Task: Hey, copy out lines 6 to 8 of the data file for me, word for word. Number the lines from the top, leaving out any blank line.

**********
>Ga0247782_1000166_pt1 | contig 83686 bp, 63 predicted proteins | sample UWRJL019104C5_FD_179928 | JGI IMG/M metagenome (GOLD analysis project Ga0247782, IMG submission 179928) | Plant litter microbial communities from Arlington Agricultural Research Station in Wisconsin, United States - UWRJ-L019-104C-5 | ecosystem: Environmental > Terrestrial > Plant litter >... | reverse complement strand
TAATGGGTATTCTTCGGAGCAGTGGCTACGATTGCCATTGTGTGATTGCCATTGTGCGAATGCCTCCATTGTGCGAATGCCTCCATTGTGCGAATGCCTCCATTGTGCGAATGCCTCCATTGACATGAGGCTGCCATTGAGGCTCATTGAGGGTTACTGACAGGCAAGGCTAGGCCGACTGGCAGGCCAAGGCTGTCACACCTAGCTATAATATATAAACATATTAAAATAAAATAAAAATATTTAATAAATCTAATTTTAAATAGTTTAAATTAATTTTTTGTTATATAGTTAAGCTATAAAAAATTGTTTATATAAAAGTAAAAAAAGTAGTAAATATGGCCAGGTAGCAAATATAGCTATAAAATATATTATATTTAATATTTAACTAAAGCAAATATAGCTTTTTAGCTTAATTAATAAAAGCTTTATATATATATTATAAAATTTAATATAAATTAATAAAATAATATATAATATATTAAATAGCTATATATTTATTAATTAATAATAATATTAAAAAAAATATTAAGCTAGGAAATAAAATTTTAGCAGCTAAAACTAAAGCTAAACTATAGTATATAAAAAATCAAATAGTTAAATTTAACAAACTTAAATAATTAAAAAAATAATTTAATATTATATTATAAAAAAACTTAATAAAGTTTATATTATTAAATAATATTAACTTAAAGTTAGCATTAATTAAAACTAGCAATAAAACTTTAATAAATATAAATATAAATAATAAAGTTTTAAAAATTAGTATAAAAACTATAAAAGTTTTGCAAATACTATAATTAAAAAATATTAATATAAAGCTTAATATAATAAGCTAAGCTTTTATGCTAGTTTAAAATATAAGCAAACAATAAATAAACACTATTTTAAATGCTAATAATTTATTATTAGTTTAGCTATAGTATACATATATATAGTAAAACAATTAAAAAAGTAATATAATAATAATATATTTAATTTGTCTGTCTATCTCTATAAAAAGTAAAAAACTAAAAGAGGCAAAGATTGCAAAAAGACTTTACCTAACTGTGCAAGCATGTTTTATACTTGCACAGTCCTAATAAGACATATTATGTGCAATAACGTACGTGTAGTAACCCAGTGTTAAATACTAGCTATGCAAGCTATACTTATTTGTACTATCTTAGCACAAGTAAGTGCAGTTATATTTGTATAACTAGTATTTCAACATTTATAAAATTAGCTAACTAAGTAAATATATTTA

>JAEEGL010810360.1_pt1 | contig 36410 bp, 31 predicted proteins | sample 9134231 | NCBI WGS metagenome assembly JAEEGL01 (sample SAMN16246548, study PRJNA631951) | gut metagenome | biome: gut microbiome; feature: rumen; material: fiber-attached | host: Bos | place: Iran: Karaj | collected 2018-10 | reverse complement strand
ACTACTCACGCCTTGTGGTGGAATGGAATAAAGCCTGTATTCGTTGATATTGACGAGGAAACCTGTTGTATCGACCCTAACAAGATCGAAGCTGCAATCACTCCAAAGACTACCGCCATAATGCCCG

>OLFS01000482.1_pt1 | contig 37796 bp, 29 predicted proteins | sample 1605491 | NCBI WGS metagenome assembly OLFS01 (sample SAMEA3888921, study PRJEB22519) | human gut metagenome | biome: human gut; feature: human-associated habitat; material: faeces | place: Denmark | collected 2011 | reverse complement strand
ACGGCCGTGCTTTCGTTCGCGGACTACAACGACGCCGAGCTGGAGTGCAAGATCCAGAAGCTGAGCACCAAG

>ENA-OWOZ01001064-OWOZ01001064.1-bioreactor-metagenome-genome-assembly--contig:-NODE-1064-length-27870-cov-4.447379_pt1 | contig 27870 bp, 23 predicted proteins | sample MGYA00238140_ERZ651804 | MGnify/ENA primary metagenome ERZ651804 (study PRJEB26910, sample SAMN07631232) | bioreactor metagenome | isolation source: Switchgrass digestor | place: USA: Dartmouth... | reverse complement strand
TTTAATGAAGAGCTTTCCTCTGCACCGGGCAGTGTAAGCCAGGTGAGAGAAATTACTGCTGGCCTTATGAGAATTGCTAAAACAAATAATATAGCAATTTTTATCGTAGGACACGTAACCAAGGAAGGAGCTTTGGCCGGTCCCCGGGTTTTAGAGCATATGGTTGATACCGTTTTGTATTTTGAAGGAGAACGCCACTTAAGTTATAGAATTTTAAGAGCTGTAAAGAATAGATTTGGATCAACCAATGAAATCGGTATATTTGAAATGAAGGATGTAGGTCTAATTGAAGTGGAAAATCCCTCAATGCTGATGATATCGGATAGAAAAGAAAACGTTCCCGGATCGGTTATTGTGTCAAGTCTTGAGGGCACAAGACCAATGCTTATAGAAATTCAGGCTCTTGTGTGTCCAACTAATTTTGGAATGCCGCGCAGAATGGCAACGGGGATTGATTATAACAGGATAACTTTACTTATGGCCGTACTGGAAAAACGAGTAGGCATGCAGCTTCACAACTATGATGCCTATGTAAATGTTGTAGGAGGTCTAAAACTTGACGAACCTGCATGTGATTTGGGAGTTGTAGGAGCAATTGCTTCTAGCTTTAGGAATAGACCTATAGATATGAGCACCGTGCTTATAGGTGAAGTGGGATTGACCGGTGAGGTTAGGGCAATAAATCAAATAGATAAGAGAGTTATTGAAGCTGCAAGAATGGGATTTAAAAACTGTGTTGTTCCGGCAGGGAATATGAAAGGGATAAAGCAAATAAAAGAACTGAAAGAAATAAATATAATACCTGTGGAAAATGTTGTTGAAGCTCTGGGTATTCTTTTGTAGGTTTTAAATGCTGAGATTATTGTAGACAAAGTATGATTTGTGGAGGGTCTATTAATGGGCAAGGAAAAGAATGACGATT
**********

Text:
ACGGCCGTGCTTTCGTTCGCGGACTACAACGACGCCGAGCTGGAGTGCAAGATCCAGAAGCTGAGCACCAAG

>ENA-OWOZ01001064-OWOZ01001064.1-bioreactor-metagenome-genome-assembly--contig:-NODE-1064-length-27870-cov-4.447379_pt1 | contig 27870 bp, 23 predicted proteins | sample MGYA00238140_ERZ651804 | MGnify/ENA primary metagenome ERZ651804 (study PRJEB26910, sample SAMN07631232) | bioreactor metagenome | isolation source: Switchgrass digestor | place: USA: Dartmouth... | reverse complement strand
TTTAATGAAGAGCTTTCCTCTGCACCGGGCAGTGTAAGCCAGGTGAGAGAAATTACTGCTGGCCTTATGAGAATTGCTAAAACAAATAATATAGCAATTTTTATCGTAGGACACGTAACCAAGGAAGGAGCTTTGGCCGGTCCCCGGGTTTTAGAGCATATGGTTGATACCGTTTTGTATTTTGAAGGAGAACGCCACTTAAGTTATAGAATTTTAAGAGCTGTAAAGAATAGATTTGGATCAACCAATGAAATCGGTATATTTGAAATGAAGGATGTAGGTCTAATTGAAGTGGAAAATCCCTCAATGCTGATGATATCGGATAGAAAAGAAAACGTTCCCGGATCGGTTATTGTGTCAAGTCTTGAGGGCACAAGACCAATGCTTATAGAAATTCAGGCTCTTGTGTGTCCAACTAATTTTGGAATGCCGCGCAGAATGGCAACGGGGATTGATTATAACAGGATAACTTTACTTATGGCCGTACTGGAAAAACGAGTAGGCATGCAGCTTCACAACTATGATGCCTATGTAAATGTTGTAGGAGGTCTAAAACTTGACGAACCTGCATGTGATTTGGGAGTTGTAGGAGCAATTGCTTCTAGCTTTAGGAATAGACCTATAGATATGAGCACCGTGCTTATAGGTGAAGTGGGATTGACCGGTGAGGTTAGGGCAATAAATCAAATAGATAAGAGAGTTATTGAAGCTGCAAGAATGGGATTTAAAAACTGTGTTGTTCCGGCAGGGAATATGAAAGGGATAAAGCAAATAAAAGAACTGAAAGAAATAAATATAATACCTGTGGAAAATGTTGTTGAAGCTCTGGGTATTCTTTTGTAGGTTTTAAATGCTGAGATTATTGTAGACAAAGTATGATTTGTGGAGGGTCTATTAATGGGCAAGGAAAAGAATGACGATT